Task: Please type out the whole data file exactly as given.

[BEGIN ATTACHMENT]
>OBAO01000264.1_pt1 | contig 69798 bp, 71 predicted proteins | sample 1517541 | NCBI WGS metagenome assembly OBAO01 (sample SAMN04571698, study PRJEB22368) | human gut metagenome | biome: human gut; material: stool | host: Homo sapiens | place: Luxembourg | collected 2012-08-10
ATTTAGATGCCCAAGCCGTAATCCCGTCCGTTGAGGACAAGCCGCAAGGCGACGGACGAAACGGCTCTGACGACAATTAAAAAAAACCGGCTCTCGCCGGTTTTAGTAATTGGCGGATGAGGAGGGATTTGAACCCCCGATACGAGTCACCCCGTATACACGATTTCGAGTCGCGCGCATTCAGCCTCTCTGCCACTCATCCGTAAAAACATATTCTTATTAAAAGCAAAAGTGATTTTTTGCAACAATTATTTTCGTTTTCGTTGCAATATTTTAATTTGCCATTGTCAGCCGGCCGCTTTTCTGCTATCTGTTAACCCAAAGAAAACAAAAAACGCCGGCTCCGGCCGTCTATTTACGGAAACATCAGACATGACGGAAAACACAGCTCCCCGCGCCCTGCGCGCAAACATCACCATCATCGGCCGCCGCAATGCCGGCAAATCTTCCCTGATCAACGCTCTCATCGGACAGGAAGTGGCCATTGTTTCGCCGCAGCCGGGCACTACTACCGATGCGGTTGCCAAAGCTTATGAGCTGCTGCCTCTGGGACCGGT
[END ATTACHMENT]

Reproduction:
>OBAO01000264.1_pt1 | contig 69798 bp, 71 predicted proteins | sample 1517541 | NCBI WGS metagenome assembly OBAO01 (sample SAMN04571698, study PRJEB22368) | human gut metagenome | biome: human gut; material: stool | host: Homo sapiens | place: Luxembourg | collected 2012-08-10
ATTTAGATGCCCAAGCCGTAATCCCGTCCGTTGAGGACAAGCCGCAAGGCGACGGACGAAACGGCTCTGACGACAATTAAAAAAAACCGGCTCTCGCCGGTTTTAGTAATTGGCGGATGAGGAGGGATTTGAACCCCCGATACGAGTCACCCCGTATACACGATTTCGAGTCGCGCGCATTCAGCCTCTCTGCCACTCATCCGTAAAAACATATTCTTATTAAAAGCAAAAGTGATTTTTTGCAACAATTATTTTCGTTTTCGTTGCAATATTTTAATTTGCCATTGTCAGCCGGCCGCTTTTCTGCTATCTGTTAACCCAAAGAAAACAAAAAACGCCGGCTCCGGCCGTCTATTTACGGAAACATCAGACATGACGGAAAACACAGCTCCCCGCGCCCTGCGCGCAAACATCACCATCATCGGCCGCCGCAATGCCGGCAAATCTTCCCTGATCAACGCTCTCATCGGACAGGAAGTGGCCATTGTTTCGCCGCAGCCGGGCACTACTACCGATGCGGTTGCCAAAGCTTATGAGCTGCTGCCTCTGGGACCGGT